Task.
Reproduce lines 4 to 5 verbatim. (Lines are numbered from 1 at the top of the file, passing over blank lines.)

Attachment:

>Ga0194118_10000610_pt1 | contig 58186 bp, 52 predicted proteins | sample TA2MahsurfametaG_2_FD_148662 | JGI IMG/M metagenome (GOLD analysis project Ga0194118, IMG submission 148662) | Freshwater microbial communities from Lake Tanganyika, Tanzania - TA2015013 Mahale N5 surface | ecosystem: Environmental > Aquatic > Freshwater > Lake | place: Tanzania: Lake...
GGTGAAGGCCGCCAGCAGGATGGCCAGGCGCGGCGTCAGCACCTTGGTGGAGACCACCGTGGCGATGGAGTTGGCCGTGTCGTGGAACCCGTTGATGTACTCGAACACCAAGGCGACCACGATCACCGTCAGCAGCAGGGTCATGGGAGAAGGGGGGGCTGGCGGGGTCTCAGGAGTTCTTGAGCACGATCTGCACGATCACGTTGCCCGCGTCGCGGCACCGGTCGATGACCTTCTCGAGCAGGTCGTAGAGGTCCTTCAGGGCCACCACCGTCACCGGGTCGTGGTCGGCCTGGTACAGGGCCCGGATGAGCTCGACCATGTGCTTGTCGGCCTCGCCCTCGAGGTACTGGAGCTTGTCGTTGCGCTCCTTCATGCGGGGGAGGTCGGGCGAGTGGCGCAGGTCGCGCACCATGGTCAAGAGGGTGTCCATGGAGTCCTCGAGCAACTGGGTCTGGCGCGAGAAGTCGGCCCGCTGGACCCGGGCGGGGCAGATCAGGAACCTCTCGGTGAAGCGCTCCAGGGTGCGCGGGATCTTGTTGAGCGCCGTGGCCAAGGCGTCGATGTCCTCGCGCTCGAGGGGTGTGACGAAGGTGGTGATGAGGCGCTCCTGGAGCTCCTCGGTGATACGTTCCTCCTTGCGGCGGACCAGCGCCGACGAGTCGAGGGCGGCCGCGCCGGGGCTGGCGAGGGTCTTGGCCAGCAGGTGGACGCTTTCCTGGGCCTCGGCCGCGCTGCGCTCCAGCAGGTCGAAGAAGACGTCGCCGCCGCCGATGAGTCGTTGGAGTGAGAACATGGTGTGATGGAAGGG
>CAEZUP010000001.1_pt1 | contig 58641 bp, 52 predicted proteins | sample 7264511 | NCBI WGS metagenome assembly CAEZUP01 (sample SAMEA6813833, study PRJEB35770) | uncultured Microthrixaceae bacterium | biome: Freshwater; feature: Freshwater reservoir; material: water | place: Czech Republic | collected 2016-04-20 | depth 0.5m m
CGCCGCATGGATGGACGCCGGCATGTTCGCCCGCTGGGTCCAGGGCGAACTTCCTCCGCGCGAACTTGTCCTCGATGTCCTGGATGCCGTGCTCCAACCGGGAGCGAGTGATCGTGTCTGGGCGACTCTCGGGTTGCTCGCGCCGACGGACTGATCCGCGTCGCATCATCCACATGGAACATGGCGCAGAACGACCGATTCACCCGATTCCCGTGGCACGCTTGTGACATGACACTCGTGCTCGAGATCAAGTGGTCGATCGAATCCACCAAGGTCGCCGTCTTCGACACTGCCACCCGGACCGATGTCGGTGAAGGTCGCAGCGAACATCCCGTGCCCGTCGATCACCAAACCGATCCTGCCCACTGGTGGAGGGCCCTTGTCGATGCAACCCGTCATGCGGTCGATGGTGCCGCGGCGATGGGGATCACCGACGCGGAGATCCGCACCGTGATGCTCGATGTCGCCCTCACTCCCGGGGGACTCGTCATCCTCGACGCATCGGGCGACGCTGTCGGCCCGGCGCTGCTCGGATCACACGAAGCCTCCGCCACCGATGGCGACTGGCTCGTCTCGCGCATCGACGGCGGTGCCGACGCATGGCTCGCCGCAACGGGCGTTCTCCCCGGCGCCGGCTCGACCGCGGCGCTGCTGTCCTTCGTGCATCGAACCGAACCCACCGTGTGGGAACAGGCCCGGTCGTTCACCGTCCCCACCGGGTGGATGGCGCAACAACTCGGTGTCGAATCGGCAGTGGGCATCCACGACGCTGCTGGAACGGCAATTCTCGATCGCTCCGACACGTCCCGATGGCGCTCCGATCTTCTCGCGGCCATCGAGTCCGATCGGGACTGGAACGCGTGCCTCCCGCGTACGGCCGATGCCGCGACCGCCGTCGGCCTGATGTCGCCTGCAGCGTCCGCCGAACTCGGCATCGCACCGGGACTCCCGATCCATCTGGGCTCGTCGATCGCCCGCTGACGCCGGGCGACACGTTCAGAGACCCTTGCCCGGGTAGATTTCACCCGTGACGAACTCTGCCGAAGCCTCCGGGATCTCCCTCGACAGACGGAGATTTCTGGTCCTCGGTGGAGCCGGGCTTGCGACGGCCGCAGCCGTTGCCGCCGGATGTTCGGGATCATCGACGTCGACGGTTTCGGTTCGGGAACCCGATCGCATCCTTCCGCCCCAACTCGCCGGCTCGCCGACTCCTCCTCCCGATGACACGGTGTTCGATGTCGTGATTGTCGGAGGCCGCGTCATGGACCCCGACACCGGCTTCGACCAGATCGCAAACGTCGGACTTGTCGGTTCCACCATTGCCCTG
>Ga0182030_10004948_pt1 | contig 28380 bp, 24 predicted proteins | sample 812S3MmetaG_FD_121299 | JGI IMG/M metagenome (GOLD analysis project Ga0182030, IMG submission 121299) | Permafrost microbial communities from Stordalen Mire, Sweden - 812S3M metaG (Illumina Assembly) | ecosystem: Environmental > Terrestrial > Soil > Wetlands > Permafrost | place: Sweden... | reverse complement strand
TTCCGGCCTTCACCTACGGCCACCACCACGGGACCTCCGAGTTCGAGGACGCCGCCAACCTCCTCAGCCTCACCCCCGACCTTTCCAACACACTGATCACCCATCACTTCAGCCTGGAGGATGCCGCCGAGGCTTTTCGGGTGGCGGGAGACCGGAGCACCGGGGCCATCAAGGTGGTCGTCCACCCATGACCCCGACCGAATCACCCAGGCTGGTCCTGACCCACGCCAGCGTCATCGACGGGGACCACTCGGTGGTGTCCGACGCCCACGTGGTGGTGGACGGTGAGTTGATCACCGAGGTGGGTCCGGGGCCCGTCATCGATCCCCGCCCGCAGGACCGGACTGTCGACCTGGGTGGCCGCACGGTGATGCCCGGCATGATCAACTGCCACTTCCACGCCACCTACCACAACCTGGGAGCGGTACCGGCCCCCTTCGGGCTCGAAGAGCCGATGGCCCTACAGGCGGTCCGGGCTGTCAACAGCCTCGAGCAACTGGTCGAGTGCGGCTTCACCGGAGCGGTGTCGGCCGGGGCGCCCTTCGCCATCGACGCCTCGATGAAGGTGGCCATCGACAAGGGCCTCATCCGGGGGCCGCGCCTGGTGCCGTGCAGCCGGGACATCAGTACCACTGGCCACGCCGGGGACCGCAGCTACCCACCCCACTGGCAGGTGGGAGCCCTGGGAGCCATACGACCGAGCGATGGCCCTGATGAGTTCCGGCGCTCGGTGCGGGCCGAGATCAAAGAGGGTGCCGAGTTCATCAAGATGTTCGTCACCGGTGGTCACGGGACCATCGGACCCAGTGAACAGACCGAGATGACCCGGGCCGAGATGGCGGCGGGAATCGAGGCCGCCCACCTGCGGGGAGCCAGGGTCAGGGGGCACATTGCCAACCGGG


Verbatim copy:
CGCCGCATGGATGGACGCCGGCATGTTCGCCCGCTGGGTCCAGGGCGAACTTCCTCCGCGCGAACTTGTCCTCGATGTCCTGGATGCCGTGCTCCAACCGGGAGCGAGTGATCGTGTCTGGGCGACTCTCGGGTTGCTCGCGCCGACGGACTGATCCGCGTCGCATCATCCACATGGAACATGGCGCAGAACGACCGATTCACCCGATTCCCGTGGCACGCTTGTGACATGACACTCGTGCTCGAGATCAAGTGGTCGATCGAATCCACCAAGGTCGCCGTCTTCGACACTGCCACCCGGACCGATGTCGGTGAAGGTCGCAGCGAACATCCCGTGCCCGTCGATCACCAAACCGATCCTGCCCACTGGTGGAGGGCCCTTGTCGATGCAACCCGTCATGCGGTCGATGGTGCCGCGGCGATGGGGATCACCGACGCGGAGATCCGCACCGTGATGCTCGATGTCGCCCTCACTCCCGGGGGACTCGTCATCCTCGACGCATCGGGCGACGCTGTCGGCCCGGCGCTGCTCGGATCACACGAAGCCTCCGCCACCGATGGCGACTGGCTCGTCTCGCGCATCGACGGCGGTGCCGACGCATGGCTCGCCGCAACGGGCGTTCTCCCCGGCGCCGGCTCGACCGCGGCGCTGCTGTCCTTCGTGCATCGAACCGAACCCACCGTGTGGGAACAGGCCCGGTCGTTCACCGTCCCCACCGGGTGGATGGCGCAACAACTCGGTGTCGAATCGGCAGTGGGCATCCACGACGCTGCTGGAACGGCAATTCTCGATCGCTCCGACACGTCCCGATGGCGCTCCGATCTTCTCGCGGCCATCGAGTCCGATCGGGACTGGAACGCGTGCCTCCCGCGTACGGCCGATGCCGCGACCGCCGTCGGCCTGATGTCGCCTGCAGCGTCCGCCGAACTCGGCATCGCACCGGGACTCCCGATCCATCTGGGCTCGTCGATCGCCCGCTGACGCCGGGCGACACGTTCAGAGACCCTTGCCCGGGTAGATTTCACCCGTGACGAACTCTGCCGAAGCCTCCGGGATCTCCCTCGACAGACGGAGATTTCTGGTCCTCGGTGGAGCCGGGCTTGCGACGGCCGCAGCCGTTGCCGCCGGATGTTCGGGATCATCGACGTCGACGGTTTCGGTTCGGGAACCCGATCGCATCCTTCCGCCCCAACTCGCCGGCTCGCCGACTCCTCCTCCCGATGACACGGTGTTCGATGTCGTGATTGTCGGAGGCCGCGTCATGGACCCCGACACCGGCTTCGACCAGATCGCAAACGTCGGACTTGTCGGTTCCACCATTGCCCTG
>Ga0182030_10004948_pt1 | contig 28380 bp, 24 predicted proteins | sample 812S3MmetaG_FD_121299 | JGI IMG/M metagenome (GOLD analysis project Ga0182030, IMG submission 121299) | Permafrost microbial communities from Stordalen Mire, Sweden - 812S3M metaG (Illumina Assembly) | ecosystem: Environmental > Terrestrial > Soil > Wetlands > Permafrost | place: Sweden... | reverse complement strand